Family members of a Florida A&M University marching band member who died in Orlando following a suspected hazing attack announced a lawsuit against the university during a news conference Monday in Atlanta.
Attorney Christopher Chestnut, who is representing Robert Champion's family, said FAMU will be sued because "all the evidence points to the fact that hazing was a cause in the drum major's death and it happened on FAMU's watch."
"The culture of hazing is, 'Don't ask, don't tell,' " said Chestnut, who was joined by Champion's parents. "The family is saying, 'Please tell.' "
Chestnut said the pervasive culture of hazing is "being protected at FAMU." FAMU didn't immediately respond to comment. But FAMU president James Ammons spoke publicly shortly after Champion's death, denouncing hazing and announcing a task force to investigate and end hazing.
He fired the band's longtime director Julian White several days later.
On Monday, Pamela Champion told reporters she hopes the suit will help hazing victims come forward and compel university officials to act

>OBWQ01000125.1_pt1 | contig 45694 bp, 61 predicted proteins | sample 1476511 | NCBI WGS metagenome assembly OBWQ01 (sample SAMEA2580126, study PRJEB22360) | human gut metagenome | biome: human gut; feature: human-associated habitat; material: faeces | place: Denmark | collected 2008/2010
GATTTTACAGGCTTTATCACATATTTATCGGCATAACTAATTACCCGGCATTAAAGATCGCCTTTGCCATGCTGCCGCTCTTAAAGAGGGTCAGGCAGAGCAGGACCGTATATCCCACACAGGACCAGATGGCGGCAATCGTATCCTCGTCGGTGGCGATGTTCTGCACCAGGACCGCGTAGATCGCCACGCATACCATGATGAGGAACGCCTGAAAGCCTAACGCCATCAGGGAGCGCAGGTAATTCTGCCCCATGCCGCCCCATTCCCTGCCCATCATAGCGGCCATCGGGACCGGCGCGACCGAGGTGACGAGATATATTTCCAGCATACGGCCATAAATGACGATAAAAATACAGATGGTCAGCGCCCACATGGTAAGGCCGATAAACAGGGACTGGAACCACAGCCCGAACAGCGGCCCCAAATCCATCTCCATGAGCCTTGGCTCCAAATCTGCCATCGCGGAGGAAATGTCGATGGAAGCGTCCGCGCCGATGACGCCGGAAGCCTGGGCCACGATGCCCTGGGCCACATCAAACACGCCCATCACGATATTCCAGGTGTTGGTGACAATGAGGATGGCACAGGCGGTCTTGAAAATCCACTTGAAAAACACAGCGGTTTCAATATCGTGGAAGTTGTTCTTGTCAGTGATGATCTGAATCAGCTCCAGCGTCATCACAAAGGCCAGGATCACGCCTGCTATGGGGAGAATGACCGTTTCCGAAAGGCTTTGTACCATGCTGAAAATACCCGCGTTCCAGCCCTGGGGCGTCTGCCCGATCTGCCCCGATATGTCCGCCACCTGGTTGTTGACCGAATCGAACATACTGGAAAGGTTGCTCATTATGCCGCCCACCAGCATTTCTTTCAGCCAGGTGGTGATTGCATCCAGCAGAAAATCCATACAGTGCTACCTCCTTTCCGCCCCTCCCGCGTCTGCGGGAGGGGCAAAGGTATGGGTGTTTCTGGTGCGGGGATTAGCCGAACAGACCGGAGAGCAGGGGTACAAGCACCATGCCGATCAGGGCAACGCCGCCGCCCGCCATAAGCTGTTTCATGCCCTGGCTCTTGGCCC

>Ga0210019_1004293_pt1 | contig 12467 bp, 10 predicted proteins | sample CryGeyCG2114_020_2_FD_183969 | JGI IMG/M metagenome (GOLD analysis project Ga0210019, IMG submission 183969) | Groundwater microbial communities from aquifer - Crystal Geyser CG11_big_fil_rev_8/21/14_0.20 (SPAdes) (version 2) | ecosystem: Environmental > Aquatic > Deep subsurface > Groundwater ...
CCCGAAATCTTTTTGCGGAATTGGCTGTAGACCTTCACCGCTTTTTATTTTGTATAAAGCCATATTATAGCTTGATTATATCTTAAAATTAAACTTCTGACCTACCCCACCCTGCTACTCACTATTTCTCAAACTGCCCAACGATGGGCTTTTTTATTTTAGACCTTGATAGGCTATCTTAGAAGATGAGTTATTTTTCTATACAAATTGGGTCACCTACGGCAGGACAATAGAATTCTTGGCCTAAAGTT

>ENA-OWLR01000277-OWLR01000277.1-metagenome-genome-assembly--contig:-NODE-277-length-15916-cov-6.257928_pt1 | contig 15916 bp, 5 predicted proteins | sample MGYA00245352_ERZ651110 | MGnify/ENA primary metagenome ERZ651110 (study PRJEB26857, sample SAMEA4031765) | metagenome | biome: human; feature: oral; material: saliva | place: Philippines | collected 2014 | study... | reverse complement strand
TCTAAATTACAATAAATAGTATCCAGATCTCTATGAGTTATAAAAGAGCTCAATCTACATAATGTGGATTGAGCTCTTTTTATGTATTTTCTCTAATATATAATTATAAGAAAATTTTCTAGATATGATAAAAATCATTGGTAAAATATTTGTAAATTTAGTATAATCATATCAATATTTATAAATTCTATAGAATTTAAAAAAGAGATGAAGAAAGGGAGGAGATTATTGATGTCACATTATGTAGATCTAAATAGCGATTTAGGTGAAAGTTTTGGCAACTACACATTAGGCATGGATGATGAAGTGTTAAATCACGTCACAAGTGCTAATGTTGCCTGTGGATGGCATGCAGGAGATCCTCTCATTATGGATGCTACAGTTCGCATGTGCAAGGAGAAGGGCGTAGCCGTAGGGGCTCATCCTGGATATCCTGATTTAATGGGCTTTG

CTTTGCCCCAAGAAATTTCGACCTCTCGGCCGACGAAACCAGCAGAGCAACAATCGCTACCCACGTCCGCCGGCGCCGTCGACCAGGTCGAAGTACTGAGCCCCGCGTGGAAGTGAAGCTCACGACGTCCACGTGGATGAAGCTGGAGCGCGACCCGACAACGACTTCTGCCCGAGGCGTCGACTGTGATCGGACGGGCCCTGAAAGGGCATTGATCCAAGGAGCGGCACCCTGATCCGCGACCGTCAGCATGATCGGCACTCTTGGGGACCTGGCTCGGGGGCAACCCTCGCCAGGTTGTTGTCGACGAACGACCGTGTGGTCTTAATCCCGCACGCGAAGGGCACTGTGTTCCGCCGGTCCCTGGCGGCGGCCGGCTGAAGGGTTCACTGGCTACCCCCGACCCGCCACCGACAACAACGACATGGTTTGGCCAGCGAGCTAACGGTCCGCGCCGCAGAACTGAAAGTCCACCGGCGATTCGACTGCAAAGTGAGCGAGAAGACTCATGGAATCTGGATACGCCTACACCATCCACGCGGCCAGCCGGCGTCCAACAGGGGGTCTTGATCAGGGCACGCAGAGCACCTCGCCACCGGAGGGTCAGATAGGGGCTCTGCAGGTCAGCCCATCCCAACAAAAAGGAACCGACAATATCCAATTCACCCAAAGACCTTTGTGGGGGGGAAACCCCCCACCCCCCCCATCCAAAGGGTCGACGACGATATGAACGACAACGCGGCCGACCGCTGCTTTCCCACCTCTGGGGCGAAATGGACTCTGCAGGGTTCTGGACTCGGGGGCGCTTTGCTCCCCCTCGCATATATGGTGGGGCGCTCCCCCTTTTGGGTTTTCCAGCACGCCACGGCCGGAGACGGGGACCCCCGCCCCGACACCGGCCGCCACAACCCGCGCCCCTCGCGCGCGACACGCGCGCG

"It needs to stop and we want it to stop," she said. "No one wants to be standing in our shoes."
Chestnut said he submitted a notice of intent to file a wrongful death lawsuit — the first step in suing a public entity in Florida — but the actual lawsuit will be filed in six months.
Champion, 26, died at an Orlando hospital Nov. 19 after a suspected hazing attack on a bus outside the marching band's hotel following the Florida Classic.
No arrests have been made.
His initial autopsy results were inconclusive and a investigation is ongoing.
An earlier version of this story misstated the date of Robert Champion's death due to a reporting error.
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